Project Inspire takes Boston-area young adults around the world to learn about Israel’s commitment to global responsibility, the humanitarian challenges it’s determined to solve, and best practices being employed in sustainable development. Participants return with a deeper understanding of Israel’s incredible work in agriculture, education, health care, clean water, and gender equality.


Kenya has the largest, most diversified economy and the second largest population in East Africa. It also has a young, ambitious and well-educated workforce eager to contribute to the development of the country. The friendship between Kenya and Israel dates to the dawn of Kenyan independence. For the last six decades, Israel has worked closely with local partners on economic development through agriculture programs, education, healthcare, food security, and gender equality.

See Project Inspire's itinerary, check out the photosread about participant experiences, and learn about their follow-up projects.


India is home to 1.3 billion people, and while it has made impressive strides in recent years to improve the standard of living for many citizens, about 22% of Indians remain in poverty. During our study tour, we learned how local grassroots organizations and Israeli innovations are addressing India’s toughest humanitarian challenges including employment initiatives, educational opportunities, and access to healthcare, water, and nutritious food. We also enjoyed a special Shabbat experience with the Jewish community of Mumbai and learned about India’s small and vibrant Jewish communities.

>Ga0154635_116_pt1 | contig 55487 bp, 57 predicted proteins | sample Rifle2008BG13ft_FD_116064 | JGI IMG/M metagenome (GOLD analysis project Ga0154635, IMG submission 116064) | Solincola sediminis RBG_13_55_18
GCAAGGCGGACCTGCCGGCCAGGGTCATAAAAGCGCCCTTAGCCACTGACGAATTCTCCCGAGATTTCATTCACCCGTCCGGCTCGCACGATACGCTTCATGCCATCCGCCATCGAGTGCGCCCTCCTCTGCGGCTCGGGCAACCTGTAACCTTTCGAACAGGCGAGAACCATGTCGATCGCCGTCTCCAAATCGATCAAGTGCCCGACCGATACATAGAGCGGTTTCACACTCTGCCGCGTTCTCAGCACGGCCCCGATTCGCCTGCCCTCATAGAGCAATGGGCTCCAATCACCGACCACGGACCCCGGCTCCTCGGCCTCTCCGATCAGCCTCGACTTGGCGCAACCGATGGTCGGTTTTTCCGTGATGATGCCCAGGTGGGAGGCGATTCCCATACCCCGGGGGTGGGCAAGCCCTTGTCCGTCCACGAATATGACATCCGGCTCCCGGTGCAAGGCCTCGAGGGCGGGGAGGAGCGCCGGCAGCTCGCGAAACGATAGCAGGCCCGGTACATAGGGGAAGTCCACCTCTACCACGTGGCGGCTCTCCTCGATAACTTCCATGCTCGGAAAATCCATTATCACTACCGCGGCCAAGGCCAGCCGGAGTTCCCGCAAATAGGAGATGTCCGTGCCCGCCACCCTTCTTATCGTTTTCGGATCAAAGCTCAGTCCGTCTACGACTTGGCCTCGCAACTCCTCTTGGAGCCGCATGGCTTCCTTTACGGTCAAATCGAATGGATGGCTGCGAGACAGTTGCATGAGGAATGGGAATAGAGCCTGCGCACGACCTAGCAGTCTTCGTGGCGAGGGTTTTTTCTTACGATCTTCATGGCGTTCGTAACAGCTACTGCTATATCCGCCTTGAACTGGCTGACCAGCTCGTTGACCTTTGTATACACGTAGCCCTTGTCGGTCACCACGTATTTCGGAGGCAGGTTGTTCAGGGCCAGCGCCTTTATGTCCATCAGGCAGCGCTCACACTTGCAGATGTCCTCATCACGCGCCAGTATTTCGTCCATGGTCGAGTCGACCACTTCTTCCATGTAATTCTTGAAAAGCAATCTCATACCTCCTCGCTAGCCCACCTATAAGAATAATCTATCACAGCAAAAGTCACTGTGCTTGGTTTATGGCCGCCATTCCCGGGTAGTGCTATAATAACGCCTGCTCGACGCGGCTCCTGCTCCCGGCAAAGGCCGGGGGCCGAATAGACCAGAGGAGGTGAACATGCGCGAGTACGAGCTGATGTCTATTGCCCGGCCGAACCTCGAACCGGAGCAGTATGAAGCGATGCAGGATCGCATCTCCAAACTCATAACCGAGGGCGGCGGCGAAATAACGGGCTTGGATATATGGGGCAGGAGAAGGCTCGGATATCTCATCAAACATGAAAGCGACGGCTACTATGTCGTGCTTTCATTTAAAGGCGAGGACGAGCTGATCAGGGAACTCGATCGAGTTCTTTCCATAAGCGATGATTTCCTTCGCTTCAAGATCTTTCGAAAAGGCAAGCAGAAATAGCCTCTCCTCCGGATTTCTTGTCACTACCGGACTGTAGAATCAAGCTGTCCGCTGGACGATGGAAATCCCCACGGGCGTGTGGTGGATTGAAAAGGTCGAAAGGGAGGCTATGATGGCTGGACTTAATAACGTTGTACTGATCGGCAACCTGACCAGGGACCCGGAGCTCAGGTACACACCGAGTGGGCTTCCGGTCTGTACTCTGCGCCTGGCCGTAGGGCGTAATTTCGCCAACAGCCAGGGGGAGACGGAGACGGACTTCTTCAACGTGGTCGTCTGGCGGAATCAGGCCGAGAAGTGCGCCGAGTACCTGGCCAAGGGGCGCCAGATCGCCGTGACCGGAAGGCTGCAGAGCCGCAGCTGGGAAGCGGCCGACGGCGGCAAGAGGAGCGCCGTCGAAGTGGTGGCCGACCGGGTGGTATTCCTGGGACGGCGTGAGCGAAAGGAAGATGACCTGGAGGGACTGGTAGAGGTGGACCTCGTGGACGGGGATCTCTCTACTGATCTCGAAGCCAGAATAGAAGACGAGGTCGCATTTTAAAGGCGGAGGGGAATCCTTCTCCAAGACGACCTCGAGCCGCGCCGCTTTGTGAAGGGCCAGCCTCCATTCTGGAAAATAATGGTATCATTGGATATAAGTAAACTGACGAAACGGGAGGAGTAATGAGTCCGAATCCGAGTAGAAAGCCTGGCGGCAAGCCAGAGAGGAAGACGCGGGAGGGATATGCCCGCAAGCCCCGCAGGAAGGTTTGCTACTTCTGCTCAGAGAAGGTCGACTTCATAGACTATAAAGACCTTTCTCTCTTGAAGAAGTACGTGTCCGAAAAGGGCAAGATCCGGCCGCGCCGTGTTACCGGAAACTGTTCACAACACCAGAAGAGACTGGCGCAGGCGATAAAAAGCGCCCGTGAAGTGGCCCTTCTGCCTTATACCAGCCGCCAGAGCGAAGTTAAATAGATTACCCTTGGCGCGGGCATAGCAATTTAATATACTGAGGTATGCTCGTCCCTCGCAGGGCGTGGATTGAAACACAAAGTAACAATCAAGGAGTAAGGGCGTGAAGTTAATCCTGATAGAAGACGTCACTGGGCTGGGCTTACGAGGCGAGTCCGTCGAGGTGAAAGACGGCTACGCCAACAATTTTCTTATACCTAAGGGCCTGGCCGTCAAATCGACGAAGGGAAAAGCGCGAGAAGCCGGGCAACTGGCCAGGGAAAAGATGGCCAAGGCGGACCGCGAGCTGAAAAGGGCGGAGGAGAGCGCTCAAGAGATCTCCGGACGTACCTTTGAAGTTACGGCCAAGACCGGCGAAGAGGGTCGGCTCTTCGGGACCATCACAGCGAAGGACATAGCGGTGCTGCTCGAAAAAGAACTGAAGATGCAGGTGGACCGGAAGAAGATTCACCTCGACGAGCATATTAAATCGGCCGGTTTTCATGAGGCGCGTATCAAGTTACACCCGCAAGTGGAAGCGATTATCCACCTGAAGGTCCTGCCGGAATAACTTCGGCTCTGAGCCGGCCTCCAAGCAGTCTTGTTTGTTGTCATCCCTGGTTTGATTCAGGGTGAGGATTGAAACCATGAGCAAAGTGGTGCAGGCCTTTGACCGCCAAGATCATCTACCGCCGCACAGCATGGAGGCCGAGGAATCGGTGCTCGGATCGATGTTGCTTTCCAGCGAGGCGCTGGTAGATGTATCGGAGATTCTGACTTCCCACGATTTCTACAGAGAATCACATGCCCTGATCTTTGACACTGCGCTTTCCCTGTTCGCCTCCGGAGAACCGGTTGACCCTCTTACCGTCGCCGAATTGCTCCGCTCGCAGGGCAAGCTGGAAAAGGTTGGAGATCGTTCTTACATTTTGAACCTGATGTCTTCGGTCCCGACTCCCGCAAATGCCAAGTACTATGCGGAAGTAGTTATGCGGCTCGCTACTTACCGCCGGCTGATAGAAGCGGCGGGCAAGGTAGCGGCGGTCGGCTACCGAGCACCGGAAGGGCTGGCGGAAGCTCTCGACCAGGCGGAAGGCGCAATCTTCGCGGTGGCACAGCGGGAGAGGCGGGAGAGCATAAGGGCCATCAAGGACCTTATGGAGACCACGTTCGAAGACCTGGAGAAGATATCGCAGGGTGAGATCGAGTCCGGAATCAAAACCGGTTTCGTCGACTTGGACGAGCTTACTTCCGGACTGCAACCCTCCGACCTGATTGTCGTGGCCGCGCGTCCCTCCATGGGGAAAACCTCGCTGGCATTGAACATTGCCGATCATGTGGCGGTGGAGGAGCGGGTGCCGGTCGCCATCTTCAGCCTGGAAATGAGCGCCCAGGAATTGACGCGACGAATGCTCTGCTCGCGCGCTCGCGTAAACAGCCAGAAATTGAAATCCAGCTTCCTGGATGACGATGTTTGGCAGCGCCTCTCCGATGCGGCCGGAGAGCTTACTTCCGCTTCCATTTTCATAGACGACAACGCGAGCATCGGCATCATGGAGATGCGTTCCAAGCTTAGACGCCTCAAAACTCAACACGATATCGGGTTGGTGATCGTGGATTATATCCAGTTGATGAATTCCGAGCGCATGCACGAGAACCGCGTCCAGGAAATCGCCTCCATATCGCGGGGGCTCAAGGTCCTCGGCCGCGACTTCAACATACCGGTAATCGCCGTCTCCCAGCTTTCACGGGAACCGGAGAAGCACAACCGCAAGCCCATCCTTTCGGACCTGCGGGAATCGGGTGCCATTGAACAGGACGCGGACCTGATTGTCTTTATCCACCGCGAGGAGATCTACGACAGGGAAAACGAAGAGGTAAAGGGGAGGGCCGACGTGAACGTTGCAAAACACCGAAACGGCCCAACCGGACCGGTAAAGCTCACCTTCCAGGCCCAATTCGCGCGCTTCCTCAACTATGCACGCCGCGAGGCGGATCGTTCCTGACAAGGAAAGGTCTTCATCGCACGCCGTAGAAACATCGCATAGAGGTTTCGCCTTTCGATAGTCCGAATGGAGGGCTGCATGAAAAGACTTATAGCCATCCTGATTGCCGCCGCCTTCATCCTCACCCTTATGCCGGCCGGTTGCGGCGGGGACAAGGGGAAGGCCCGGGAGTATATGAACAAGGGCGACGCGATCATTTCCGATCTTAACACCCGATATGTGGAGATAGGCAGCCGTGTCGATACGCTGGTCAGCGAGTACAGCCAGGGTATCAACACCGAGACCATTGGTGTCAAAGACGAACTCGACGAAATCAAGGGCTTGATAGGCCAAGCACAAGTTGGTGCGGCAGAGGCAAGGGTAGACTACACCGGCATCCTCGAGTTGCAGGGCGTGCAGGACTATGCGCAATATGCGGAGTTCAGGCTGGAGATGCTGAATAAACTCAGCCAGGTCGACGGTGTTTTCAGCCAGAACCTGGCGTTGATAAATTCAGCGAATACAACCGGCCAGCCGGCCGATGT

See the itinerary check out the photos, and read about the participants' experiences.


Guatemala, with the largest economy in Central America, also has one of the highest inequality rates, with some of the worst poverty, malnutrition and maternal-child mortality rates in the region. During our study tour, we explore how Israel’s development agency and Israeli NGOs are partnering with local institutions in areas such as gender equality, education, health, agriculture, food security, water management, energy management, and emergency response. We also visit with the UN and members of Guatemala’s government to learn about international development efforts that have enabled Guatemala to become one of the strongest economic performers in Latin America.  Finally, we spend Shabbat with the Jewish community of Guatemala, which is home to about 800 Jews.

See the itinerary and check out the video and photos.